If you have ever had the privilege of attending a lecture by Chomsky and talking with him or corresponding with him (as I have) you will immediately see that the above description is so far from the truth as to be laughable. While he is a severe critic of government policies, he is invariably soft-spoken and polite even with his adversaries and avoids making personal and ad hominem attacks. He always takes questions after his talks and I have seen him treat the most idiotic questions with respect. And his faith in the ability of ordinary people to right injustices is why he has inspired people and movements all over the world.
One of my favorite old video clips is that of Chomsky appearing in 1969 (at the height of the Vietnam war) on the public television show Firing Line hosted by the late conservative icon William F. Buckley.
Buckley is a skilled debater in the traditional mode, quick witted and erudite, with a vocabulary of impressive-sounding words. With guests with whom he disagrees, he tries to get under their skin by interjecting quips, snide comments, and red herrings in the form of esoteric bits of information, delivered with a sneering smile and condescending voice, the veneer of politeness towards us plebeians that arrogant upper class people sometimes adopt. It often works to rattle his guests and put them off their stride.
But watch how Chomsky handles him. He remains totally calm and focused and refuses to be distracted, pinning Buckley down and showing up his pretensions. Chomsky gives a master class on how to debate people who pride themselves on their ability to use debating tricks.to hide the weakness of their position.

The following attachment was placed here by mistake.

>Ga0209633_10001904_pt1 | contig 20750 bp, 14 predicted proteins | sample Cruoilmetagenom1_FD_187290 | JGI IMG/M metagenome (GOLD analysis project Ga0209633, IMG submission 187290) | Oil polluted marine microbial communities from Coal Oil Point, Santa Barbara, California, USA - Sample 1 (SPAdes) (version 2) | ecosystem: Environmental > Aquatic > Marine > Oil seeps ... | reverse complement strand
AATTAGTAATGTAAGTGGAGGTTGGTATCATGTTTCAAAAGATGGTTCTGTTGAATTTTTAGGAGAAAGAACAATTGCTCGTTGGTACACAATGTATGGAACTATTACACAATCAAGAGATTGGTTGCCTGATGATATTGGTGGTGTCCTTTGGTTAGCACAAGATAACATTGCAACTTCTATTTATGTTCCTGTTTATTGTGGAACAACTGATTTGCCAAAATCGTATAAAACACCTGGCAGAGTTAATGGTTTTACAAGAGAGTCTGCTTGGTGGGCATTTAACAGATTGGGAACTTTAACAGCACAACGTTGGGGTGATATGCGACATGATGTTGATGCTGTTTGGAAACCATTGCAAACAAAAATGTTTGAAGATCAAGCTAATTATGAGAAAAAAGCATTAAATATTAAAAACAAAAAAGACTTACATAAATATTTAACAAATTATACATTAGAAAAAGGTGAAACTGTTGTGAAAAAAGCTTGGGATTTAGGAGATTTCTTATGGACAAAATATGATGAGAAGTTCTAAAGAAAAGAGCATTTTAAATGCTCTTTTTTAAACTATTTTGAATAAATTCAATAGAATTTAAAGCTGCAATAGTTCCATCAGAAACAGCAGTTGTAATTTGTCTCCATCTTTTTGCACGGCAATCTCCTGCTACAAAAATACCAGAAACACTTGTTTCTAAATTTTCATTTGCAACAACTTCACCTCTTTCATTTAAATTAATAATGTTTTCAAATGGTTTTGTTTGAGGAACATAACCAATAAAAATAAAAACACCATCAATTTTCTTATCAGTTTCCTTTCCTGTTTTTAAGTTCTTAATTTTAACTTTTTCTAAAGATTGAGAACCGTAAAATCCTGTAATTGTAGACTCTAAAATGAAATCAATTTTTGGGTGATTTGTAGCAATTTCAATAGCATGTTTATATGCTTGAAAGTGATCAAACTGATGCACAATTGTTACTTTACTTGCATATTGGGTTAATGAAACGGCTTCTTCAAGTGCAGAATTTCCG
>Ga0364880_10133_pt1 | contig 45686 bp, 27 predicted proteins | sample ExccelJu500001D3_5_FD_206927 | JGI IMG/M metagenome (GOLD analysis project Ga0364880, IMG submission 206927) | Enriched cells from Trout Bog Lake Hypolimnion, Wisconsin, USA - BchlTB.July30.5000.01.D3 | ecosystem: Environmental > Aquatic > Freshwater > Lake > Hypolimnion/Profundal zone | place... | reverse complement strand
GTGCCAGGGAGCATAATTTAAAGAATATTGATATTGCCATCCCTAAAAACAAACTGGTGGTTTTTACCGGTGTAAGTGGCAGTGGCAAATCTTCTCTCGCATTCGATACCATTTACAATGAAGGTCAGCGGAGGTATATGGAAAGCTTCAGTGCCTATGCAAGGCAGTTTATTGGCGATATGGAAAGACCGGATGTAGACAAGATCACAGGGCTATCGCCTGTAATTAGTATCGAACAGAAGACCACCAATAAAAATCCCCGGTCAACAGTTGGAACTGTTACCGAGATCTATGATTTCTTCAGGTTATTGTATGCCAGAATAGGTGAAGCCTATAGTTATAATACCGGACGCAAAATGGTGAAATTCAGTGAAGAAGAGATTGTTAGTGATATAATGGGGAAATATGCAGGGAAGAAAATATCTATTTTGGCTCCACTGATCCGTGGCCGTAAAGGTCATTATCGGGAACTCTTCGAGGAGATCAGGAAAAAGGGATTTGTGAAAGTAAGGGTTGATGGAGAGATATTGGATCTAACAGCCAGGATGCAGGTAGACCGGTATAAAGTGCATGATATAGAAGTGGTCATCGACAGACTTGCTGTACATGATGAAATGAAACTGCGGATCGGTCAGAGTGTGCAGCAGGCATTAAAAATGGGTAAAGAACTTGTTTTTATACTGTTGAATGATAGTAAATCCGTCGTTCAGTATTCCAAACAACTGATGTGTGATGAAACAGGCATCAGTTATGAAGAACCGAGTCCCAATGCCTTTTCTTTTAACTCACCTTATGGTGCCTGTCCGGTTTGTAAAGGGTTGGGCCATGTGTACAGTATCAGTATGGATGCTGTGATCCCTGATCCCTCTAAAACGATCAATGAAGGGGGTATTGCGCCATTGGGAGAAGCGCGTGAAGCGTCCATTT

The best parts of the program are parts 4 and 5 where they really get into it and Buckley gets increasingly frustrated and realizes that despite all his tricks, he is being trounced.
Here is the full 52-minute debate split in seven parts.
One thing that you have to give Buckley credit for that he at least had on guests that challenged him. Buckley is like William Lane Craig, comfortable in the traditional debate mode and always trying to control the flow to favor himself. Anyone who debates people like Craig could learn from how Chomsky handles Buckley. Note that the format is not a formal long-speech debate but a conversational series of exchanges, which allows for cross-examination type of questioning
But getting back to the way that the media can silence dissenting figures, Greenwald continues:
But what is at play here is this destructive dynamic that the more one dissents from political orthodoxies, the more personalized, style-focused and substance-free the attacks become. That’s because once someone becomes sufficiently critical of establishment pieties, the goal is not merely to dispute their claims but to silence them. That’s accomplished by demonizing the person on personality and style grounds to the point where huge numbers of people decide that nothing they say should even be considered, let alone accepted. It’s a sorry and anti-intellectual tactic, to be sure, but a brutally effective one.
You can see this also in the way that ‘new atheists’ are described these days. We are ‘shrill’, ‘arrogant’, ‘militant’, ‘angry’, and so on. This allows people to suggest that we do not belong in polite company (i.e., in the mainstream media) and to avoid the substance of what we say.
This is why the internet is so valuable, because people now have easy access to marginalized voices. But that puts the responsibility on us to broaden our sources of news and not depend on the main ones. Oddly enough, the increasing tendency by the major news outlets to put their content behind paywalls may have the beneficial spin-off that fewer people will read them and more will seek other news providers that provide greater diversity, an actual example of the trite phrase ‘less is more’.